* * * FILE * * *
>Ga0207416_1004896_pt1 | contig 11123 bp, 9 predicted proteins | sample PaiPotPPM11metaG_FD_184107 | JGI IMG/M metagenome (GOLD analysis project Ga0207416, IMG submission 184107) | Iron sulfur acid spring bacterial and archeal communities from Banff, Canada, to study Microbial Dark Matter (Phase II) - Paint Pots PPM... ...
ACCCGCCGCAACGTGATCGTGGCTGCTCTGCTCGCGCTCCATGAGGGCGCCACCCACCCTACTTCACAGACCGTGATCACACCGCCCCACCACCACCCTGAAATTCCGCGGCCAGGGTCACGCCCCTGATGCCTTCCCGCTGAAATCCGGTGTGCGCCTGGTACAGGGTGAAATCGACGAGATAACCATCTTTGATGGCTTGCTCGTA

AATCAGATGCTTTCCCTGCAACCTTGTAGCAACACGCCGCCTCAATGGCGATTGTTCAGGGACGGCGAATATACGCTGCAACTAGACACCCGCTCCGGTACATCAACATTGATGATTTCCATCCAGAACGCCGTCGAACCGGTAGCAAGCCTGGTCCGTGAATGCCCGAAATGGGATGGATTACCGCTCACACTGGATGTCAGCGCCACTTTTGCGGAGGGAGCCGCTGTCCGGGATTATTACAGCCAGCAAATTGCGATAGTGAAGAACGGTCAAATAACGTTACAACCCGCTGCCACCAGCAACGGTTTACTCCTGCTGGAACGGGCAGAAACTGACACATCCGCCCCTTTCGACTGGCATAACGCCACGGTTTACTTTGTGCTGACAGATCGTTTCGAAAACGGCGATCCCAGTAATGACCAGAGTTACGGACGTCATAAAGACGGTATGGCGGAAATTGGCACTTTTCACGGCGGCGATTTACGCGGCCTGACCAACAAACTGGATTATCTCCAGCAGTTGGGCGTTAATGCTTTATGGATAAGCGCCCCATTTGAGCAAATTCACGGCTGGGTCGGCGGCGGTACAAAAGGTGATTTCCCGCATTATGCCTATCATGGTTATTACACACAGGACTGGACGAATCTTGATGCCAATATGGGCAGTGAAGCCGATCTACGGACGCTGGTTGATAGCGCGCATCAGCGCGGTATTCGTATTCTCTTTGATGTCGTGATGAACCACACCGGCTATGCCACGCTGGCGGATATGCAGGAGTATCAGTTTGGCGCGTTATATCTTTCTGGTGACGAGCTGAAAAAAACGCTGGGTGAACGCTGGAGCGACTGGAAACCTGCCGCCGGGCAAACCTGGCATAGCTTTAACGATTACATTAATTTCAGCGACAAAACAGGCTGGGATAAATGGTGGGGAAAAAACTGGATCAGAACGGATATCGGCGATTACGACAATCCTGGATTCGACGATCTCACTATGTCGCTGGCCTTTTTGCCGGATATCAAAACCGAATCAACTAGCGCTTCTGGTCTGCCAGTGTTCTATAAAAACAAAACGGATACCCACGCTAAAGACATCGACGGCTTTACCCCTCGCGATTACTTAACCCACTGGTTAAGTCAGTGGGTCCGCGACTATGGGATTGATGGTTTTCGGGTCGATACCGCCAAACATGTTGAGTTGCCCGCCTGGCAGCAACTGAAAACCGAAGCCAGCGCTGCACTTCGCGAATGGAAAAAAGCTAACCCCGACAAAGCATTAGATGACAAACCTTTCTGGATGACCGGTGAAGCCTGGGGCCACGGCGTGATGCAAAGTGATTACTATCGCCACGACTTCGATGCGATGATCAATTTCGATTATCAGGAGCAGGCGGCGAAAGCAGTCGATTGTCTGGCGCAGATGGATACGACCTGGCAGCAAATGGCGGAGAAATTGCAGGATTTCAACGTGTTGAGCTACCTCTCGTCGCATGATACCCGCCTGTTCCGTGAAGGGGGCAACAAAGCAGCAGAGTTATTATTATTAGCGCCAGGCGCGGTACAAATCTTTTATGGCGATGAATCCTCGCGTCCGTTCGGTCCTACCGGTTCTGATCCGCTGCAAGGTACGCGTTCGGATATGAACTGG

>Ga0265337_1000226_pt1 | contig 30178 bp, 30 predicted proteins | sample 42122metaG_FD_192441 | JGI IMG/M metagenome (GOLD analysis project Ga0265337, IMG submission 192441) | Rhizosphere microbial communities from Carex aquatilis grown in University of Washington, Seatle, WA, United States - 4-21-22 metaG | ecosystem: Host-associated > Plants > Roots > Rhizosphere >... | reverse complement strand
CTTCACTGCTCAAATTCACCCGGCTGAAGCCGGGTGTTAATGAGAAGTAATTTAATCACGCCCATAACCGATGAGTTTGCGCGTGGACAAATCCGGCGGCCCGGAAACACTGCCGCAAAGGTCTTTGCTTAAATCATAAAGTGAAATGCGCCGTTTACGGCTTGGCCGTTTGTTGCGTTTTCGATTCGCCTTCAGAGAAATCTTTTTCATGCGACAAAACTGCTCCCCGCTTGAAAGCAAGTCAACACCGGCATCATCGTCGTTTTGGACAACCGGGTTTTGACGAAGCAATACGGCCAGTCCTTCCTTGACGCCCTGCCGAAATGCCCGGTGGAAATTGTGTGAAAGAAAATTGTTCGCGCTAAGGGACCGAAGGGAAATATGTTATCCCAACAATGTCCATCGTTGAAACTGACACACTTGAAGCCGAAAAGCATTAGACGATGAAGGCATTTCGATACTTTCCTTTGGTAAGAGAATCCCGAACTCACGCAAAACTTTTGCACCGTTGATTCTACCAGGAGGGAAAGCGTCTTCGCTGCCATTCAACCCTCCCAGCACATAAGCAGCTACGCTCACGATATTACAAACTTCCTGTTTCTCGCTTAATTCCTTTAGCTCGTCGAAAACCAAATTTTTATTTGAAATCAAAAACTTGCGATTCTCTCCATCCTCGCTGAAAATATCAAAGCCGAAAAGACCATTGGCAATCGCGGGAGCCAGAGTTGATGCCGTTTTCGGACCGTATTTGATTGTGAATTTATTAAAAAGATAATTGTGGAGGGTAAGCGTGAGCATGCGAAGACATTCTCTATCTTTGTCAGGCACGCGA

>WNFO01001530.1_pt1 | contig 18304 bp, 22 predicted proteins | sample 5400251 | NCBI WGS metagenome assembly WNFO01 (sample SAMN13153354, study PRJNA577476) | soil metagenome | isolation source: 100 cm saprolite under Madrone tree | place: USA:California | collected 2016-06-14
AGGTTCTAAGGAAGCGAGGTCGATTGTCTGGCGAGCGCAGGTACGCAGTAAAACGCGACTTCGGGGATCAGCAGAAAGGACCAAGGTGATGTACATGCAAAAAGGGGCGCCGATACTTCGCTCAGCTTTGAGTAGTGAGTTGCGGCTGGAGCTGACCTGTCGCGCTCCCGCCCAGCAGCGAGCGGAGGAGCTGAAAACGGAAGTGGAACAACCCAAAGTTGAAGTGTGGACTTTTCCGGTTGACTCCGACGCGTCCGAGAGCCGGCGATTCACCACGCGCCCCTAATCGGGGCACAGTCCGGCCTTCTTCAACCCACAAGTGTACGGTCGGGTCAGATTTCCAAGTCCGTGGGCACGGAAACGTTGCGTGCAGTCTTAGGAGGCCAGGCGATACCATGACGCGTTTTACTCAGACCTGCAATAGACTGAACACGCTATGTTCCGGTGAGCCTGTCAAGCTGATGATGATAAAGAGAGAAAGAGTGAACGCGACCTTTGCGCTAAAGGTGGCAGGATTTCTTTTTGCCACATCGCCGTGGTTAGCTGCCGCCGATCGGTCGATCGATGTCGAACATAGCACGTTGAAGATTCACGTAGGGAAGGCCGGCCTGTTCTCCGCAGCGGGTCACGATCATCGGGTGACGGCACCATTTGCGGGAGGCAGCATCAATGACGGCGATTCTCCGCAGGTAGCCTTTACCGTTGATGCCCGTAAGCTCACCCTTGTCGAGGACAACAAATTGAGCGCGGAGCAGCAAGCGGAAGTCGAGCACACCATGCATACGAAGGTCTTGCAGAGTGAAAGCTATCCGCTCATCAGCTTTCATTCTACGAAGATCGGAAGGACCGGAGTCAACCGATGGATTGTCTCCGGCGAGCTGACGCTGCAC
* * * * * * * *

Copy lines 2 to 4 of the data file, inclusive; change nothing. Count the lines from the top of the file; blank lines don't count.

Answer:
ACCCGCCGCAACGTGATCGTGGCTGCTCTGCTCGCGCTCCATGAGGGCGCCACCCACCCTACTTCACAGACCGTGATCACACCGCCCCACCACCACCCTGAAATTCCGCGGCCAGGGTCACGCCCCTGATGCCTTCCCGCTGAAATCCGGTGTGCGCCTGGTACAGGGTGAAATCGACGAGATAACCATCTTTGATGGCTTGCTCGTA

AATCAGATGCTTTCCCTGCAACCTTGTAGCAACACGCCGCCTCAATGGCGATTGTTCAGGGACGGCGAATATACGCTGCAACTAGACACCCGCTCCGGTACATCAACATTGATGATTTCCATCCAGAACGCCGTCGAACCGGTAGCAAGCCTGGTCCGTGAATGCCCGAAATGGGATGGATTACCGCTCACACTGGATGTCAGCGCCACTTTTGCGGAGGGAGCCGCTGTCCGGGATTATTACAGCCAGCAAATTGCGATAGTGAAGAACGGTCAAATAACGTTACAACCCGCTGCCACCAGCAACGGTTTACTCCTGCTGGAACGGGCAGAAACTGACACATCCGCCCCTTTCGACTGGCATAACGCCACGGTTTACTTTGTGCTGACAGATCGTTTCGAAAACGGCGATCCCAGTAATGACCAGAGTTACGGACGTCATAAAGACGGTATGGCGGAAATTGGCACTTTTCACGGCGGCGATTTACGCGGCCTGACCAACAAACTGGATTATCTCCAGCAGTTGGGCGTTAATGCTTTATGGATAAGCGCCCCATTTGAGCAAATTCACGGCTGGGTCGGCGGCGGTACAAAAGGTGATTTCCCGCATTATGCCTATCATGGTTATTACACACAGGACTGGACGAATCTTGATGCCAATATGGGCAGTGAAGCCGATCTACGGACGCTGGTTGATAGCGCGCATCAGCGCGGTATTCGTATTCTCTTTGATGTCGTGATGAACCACACCGGCTATGCCACGCTGGCGGATATGCAGGAGTATCAGTTTGGCGCGTTATATCTTTCTGGTGACGAGCTGAAAAAAACGCTGGGTGAACGCTGGAGCGACTGGAAACCTGCCGCCGGGCAAACCTGGCATAGCTTTAACGATTACATTAATTTCAGCGACAAAACAGGCTGGGATAAATGGTGGGGAAAAAACTGGATCAGAACGGATATCGGCGATTACGACAATCCTGGATTCGACGATCTCACTATGTCGCTGGCCTTTTTGCCGGATATCAAAACCGAATCAACTAGCGCTTCTGGTCTGCCAGTGTTCTATAAAAACAAAACGGATACCCACGCTAAAGACATCGACGGCTTTACCCCTCGCGATTACTTAACCCACTGGTTAAGTCAGTGGGTCCGCGACTATGGGATTGATGGTTTTCGGGTCGATACCGCCAAACATGTTGAGTTGCCCGCCTGGCAGCAACTGAAAACCGAAGCCAGCGCTGCACTTCGCGAATGGAAAAAAGCTAACCCCGACAAAGCATTAGATGACAAACCTTTCTGGATGACCGGTGAAGCCTGGGGCCACGGCGTGATGCAAAGTGATTACTATCGCCACGACTTCGATGCGATGATCAATTTCGATTATCAGGAGCAGGCGGCGAAAGCAGTCGATTGTCTGGCGCAGATGGATACGACCTGGCAGCAAATGGCGGAGAAATTGCAGGATTTCAACGTGTTGAGCTACCTCTCGTCGCATGATACCCGCCTGTTCCGTGAAGGGGGCAACAAAGCAGCAGAGTTATTATTATTAGCGCCAGGCGCGGTACAAATCTTTTATGGCGATGAATCCTCGCGTCCGTTCGGTCCTACCGGTTCTGATCCGCTGCAAGGTACGCGTTCGGATATGAACTGG

>Ga0265337_1000226_pt1 | contig 30178 bp, 30 predicted proteins | sample 42122metaG_FD_192441 | JGI IMG/M metagenome (GOLD analysis project Ga0265337, IMG submission 192441) | Rhizosphere microbial communities from Carex aquatilis grown in University of Washington, Seatle, WA, United States - 4-21-22 metaG | ecosystem: Host-associated > Plants > Roots > Rhizosphere >... | reverse complement strand